Assessment for Learning in Physical Education

Petter Erik Leirhaug's thesis "Karakteren i seg selv gir jo ikke noe læring" looks at the effects of the Assessment For Learning programme in physical education after "Kunnskapsløftet", an education reform introduced in 2006 in primary, lower secondary and upper secondary education and training.

The Assessment For Learning programme (AFL) is a national measure set forth by the The Norwegian Directorate for Education and Training in 2010. AFL is based on research findings that suggest it could be an effective learning tool. The purpose is to provide the students with more feedback and for the students to be involved in the assessment process through self-evaluation, allowing them to take a more active part in the learning process.
Six upper secondary schools took part in the study. The empirical evidence consists of a survey of the students and physical education teachers. At each school, they held focus group discussions with the teachers. The students answered a digital questionnaire on physical education and assessment. 1486 students and 23 physical education teachers participated in the study.
According to the findings in the study, AFL has not been fully implemented in physical education. Both teachers and students are unfamiliar with its principles. Most lacking is the implementation and usage of self-evaluation and student participation in the assessment process.

They are also faced with other challenges. Students who report to be familiar with AFL in physical education do not have higher grades than their peers, but it is expected they would.
"In theory, these findings are alarming," Leirhaug says. "Ideally, it should lead to higher grades." Leirhaug offers several explanations: "AFL is perceived differently by students who are given differing grades, implementation has been unsatisfactory and grading in physical education is a challenge in itself."

The effects of AFL are also dependent on the teachers' ability to make use of its principles. Leirhaug studied the assessment literacy of the physical education teachers. Even in cases where the teachers reported to be using AFL, their classes were characterized by traditional assessments methods. Many teachers work actively to implement AFL and want the students to be more involved in the assessment process. However, in physical education it is difficult to provide a framework for the students to carry out self-evaluation and critical thinking. Another challenge is being outside of the classroom when assessing the students. "Everyone identifies with their body. The 'body in motion' is the most important learning resource in physical education, and it makes assessment more personal," Leirhaug says. Their performance and achievements are more exposed which could cause the students to feel more vulnerable, making assessment in physical education more challenging for both teachers and students.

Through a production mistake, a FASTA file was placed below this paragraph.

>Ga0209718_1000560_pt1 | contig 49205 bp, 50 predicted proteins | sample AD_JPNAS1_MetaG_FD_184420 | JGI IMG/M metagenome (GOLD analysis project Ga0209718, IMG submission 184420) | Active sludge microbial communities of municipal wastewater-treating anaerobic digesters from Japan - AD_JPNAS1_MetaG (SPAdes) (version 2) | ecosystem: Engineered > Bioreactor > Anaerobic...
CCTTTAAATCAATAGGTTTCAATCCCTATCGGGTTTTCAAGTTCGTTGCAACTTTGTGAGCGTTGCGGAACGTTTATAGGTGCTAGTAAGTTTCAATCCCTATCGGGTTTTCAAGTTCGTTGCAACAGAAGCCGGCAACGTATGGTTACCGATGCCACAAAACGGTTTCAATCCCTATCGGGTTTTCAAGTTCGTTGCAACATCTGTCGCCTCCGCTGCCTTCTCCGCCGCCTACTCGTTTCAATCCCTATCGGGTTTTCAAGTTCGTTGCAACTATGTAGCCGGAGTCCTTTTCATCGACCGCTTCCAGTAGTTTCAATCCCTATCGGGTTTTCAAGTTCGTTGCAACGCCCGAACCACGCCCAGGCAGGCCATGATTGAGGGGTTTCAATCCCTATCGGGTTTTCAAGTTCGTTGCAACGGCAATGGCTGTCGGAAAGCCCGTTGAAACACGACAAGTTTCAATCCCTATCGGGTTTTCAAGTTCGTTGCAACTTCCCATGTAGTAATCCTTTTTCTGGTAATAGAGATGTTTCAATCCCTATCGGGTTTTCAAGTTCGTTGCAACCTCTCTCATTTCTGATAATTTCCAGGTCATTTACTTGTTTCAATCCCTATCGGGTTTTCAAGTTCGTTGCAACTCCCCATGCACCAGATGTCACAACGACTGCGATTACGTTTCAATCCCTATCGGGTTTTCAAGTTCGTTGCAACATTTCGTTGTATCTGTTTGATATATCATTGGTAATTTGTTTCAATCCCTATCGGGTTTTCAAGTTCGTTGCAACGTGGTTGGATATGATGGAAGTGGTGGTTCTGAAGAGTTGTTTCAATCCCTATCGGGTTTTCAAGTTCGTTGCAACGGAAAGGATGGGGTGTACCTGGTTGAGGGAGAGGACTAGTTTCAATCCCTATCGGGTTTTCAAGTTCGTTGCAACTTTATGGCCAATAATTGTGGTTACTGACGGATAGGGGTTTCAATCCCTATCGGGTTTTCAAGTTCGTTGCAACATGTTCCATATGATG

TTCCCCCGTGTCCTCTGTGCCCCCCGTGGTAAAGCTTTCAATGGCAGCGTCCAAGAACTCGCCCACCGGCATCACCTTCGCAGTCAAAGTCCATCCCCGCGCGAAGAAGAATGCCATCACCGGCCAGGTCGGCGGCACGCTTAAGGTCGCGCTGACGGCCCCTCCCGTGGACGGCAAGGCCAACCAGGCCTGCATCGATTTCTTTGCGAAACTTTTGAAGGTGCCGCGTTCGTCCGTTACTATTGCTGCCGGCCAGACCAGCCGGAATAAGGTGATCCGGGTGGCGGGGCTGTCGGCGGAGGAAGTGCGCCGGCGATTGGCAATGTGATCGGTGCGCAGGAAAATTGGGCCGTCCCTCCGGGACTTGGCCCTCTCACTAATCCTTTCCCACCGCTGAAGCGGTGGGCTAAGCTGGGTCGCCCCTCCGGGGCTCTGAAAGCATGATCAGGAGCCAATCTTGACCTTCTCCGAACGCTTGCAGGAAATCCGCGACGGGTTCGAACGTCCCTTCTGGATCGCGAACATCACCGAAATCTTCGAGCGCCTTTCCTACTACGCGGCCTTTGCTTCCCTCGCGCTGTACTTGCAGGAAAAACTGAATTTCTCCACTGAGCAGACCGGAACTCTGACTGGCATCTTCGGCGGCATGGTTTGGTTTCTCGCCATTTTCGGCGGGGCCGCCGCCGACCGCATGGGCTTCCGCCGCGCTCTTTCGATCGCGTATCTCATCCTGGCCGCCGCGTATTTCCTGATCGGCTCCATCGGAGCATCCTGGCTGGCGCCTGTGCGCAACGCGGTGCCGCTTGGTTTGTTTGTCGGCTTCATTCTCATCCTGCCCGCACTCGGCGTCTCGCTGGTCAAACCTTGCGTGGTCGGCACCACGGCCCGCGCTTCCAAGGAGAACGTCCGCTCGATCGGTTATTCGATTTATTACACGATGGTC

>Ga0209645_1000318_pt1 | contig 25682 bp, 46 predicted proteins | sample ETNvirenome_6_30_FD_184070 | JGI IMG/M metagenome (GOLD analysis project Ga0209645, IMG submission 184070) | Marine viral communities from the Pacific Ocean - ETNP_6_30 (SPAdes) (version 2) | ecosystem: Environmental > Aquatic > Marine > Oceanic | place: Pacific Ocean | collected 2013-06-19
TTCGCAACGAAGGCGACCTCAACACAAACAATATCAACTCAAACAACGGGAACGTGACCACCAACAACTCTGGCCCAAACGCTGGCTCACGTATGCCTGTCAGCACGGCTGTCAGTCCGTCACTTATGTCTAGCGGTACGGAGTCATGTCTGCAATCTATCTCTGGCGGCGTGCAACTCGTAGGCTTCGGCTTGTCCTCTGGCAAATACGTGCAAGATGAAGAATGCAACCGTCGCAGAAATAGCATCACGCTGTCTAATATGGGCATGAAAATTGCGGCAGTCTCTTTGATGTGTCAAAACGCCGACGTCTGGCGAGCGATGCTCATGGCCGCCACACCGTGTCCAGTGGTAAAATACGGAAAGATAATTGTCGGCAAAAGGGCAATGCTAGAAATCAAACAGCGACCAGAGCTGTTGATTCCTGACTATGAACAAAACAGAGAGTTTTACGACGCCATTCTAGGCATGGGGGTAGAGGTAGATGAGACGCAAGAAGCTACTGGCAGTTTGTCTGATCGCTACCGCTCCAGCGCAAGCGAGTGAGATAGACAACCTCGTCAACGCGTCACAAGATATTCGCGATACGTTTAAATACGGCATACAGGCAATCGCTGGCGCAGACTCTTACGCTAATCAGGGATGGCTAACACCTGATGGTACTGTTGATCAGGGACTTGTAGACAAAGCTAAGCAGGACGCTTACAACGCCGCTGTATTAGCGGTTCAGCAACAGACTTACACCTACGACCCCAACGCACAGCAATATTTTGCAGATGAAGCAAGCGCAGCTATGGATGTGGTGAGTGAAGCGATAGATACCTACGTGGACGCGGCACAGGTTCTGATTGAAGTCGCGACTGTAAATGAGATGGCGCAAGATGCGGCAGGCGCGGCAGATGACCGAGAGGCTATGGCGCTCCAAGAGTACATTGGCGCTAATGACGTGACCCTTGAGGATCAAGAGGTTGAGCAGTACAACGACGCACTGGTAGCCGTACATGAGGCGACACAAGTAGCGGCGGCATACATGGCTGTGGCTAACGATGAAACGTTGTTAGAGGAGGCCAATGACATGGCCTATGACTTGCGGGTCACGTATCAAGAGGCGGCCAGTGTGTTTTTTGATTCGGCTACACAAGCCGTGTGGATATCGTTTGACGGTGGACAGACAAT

Leirhaug has examined the students' understanding and application of AFL in physical education. His findings suggest that it is still regarded as something new. It seems we are focusing on summative assessment, grading and the traditional assessment procedure.
"We are still far away from having implemented AFL to a degree where it provides better learning outcomes," says Leirhaug. As of now, implementation has focused on the aims of the course rather than motivating the students and getting them involved. The biggest challenge with AFL is the dialogue between the teacher and students. Leirhaug would like to see successful cases and detailed plans to support and improve the teachers' assessment literacy as a part of their professional development.


The four key principles of assessment for learning (AFL):
Students and apprentices are in a better position to learn if they:
1. Understand what they are learning and what is expected of them.

2. Receive feedback on the quality of their work and performance level.

3. Receive advice on how to improve.

4. Are more involved in their learning process through self-evaluation.